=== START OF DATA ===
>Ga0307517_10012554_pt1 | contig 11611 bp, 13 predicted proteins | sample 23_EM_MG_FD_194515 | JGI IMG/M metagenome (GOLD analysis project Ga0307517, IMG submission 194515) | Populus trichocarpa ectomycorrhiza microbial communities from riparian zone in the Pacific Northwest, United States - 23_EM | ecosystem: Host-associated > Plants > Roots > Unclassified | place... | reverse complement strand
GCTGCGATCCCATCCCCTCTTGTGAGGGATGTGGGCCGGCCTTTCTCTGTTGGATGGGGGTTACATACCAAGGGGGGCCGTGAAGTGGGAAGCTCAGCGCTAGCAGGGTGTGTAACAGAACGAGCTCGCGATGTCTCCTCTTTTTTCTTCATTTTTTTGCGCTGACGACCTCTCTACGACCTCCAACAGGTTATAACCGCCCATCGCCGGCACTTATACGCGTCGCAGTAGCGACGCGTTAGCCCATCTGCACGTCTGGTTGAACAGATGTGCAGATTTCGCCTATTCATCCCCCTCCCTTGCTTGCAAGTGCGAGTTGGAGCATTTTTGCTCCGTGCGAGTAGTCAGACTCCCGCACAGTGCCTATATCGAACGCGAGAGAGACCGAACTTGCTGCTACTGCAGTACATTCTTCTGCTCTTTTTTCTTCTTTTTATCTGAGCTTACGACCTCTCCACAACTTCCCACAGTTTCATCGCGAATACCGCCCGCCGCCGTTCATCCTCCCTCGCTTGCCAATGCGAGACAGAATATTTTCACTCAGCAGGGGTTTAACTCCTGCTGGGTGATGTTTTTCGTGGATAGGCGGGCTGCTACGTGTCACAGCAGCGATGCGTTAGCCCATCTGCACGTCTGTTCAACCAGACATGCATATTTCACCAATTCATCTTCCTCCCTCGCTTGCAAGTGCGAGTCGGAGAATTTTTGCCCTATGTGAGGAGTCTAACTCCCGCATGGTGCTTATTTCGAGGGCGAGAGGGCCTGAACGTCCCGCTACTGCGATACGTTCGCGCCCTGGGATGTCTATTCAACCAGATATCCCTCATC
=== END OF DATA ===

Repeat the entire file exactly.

>Ga0307517_10012554_pt1 | contig 11611 bp, 13 predicted proteins | sample 23_EM_MG_FD_194515 | JGI IMG/M metagenome (GOLD analysis project Ga0307517, IMG submission 194515) | Populus trichocarpa ectomycorrhiza microbial communities from riparian zone in the Pacific Northwest, United States - 23_EM | ecosystem: Host-associated > Plants > Roots > Unclassified | place... | reverse complement strand
GCTGCGATCCCATCCCCTCTTGTGAGGGATGTGGGCCGGCCTTTCTCTGTTGGATGGGGGTTACATACCAAGGGGGGCCGTGAAGTGGGAAGCTCAGCGCTAGCAGGGTGTGTAACAGAACGAGCTCGCGATGTCTCCTCTTTTTTCTTCATTTTTTTGCGCTGACGACCTCTCTACGACCTCCAACAGGTTATAACCGCCCATCGCCGGCACTTATACGCGTCGCAGTAGCGACGCGTTAGCCCATCTGCACGTCTGGTTGAACAGATGTGCAGATTTCGCCTATTCATCCCCCTCCCTTGCTTGCAAGTGCGAGTTGGAGCATTTTTGCTCCGTGCGAGTAGTCAGACTCCCGCACAGTGCCTATATCGAACGCGAGAGAGACCGAACTTGCTGCTACTGCAGTACATTCTTCTGCTCTTTTTTCTTCTTTTTATCTGAGCTTACGACCTCTCCACAACTTCCCACAGTTTCATCGCGAATACCGCCCGCCGCCGTTCATCCTCCCTCGCTTGCCAATGCGAGACAGAATATTTTCACTCAGCAGGGGTTTAACTCCTGCTGGGTGATGTTTTTCGTGGATAGGCGGGCTGCTACGTGTCACAGCAGCGATGCGTTAGCCCATCTGCACGTCTGTTCAACCAGACATGCATATTTCACCAATTCATCTTCCTCCCTCGCTTGCAAGTGCGAGTCGGAGAATTTTTGCCCTATGTGAGGAGTCTAACTCCCGCATGGTGCTTATTTCGAGGGCGAGAGGGCCTGAACGTCCCGCTACTGCGATACGTTCGCGCCCTGGGATGTCTATTCAACCAGATATCCCTCATC